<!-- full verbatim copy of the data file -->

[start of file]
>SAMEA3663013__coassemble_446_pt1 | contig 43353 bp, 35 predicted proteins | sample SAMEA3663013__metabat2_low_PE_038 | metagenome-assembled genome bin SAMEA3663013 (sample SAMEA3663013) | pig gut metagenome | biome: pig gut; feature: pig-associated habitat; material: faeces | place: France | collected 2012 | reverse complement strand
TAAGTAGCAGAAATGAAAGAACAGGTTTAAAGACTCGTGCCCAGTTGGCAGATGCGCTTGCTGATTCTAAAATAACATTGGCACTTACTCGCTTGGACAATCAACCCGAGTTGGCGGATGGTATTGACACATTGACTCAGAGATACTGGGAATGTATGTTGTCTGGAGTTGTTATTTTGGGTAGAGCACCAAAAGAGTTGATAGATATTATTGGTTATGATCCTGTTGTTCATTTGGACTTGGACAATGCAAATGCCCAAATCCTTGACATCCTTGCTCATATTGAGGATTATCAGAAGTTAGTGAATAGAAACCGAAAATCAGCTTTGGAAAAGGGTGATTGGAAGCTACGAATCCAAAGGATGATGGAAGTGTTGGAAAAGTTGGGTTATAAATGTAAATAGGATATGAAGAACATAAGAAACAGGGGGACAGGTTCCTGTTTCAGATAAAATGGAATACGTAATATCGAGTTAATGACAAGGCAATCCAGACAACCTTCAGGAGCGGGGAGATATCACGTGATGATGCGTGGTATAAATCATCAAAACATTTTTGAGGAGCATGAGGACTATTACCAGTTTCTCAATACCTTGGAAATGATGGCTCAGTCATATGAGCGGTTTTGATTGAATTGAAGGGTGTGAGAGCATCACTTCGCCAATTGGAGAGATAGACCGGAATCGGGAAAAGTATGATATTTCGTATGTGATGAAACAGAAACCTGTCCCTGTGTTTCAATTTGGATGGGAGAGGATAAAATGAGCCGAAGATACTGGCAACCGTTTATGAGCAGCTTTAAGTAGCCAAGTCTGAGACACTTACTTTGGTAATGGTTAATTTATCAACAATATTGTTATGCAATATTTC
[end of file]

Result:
>SAMEA3663013__coassemble_446_pt1 | contig 43353 bp, 35 predicted proteins | sample SAMEA3663013__metabat2_low_PE_038 | metagenome-assembled genome bin SAMEA3663013 (sample SAMEA3663013) | pig gut metagenome | biome: pig gut; feature: pig-associated habitat; material: faeces | place: France | collected 2012 | reverse complement strand
TAAGTAGCAGAAATGAAAGAACAGGTTTAAAGACTCGTGCCCAGTTGGCAGATGCGCTTGCTGATTCTAAAATAACATTGGCACTTACTCGCTTGGACAATCAACCCGAGTTGGCGGATGGTATTGACACATTGACTCAGAGATACTGGGAATGTATGTTGTCTGGAGTTGTTATTTTGGGTAGAGCACCAAAAGAGTTGATAGATATTATTGGTTATGATCCTGTTGTTCATTTGGACTTGGACAATGCAAATGCCCAAATCCTTGACATCCTTGCTCATATTGAGGATTATCAGAAGTTAGTGAATAGAAACCGAAAATCAGCTTTGGAAAAGGGTGATTGGAAGCTACGAATCCAAAGGATGATGGAAGTGTTGGAAAAGTTGGGTTATAAATGTAAATAGGATATGAAGAACATAAGAAACAGGGGGACAGGTTCCTGTTTCAGATAAAATGGAATACGTAATATCGAGTTAATGACAAGGCAATCCAGACAACCTTCAGGAGCGGGGAGATATCACGTGATGATGCGTGGTATAAATCATCAAAACATTTTTGAGGAGCATGAGGACTATTACCAGTTTCTCAATACCTTGGAAATGATGGCTCAGTCATATGAGCGGTTTTGATTGAATTGAAGGGTGTGAGAGCATCACTTCGCCAATTGGAGAGATAGACCGGAATCGGGAAAAGTATGATATTTCGTATGTGATGAAACAGAAACCTGTCCCTGTGTTTCAATTTGGATGGGAGAGGATAAAATGAGCCGAAGATACTGGCAACCGTTTATGAGCAGCTTTAAGTAGCCAAGTCTGAGACACTTACTTTGGTAATGGTTAATTTATCAACAATATTGTTATGCAATATTTC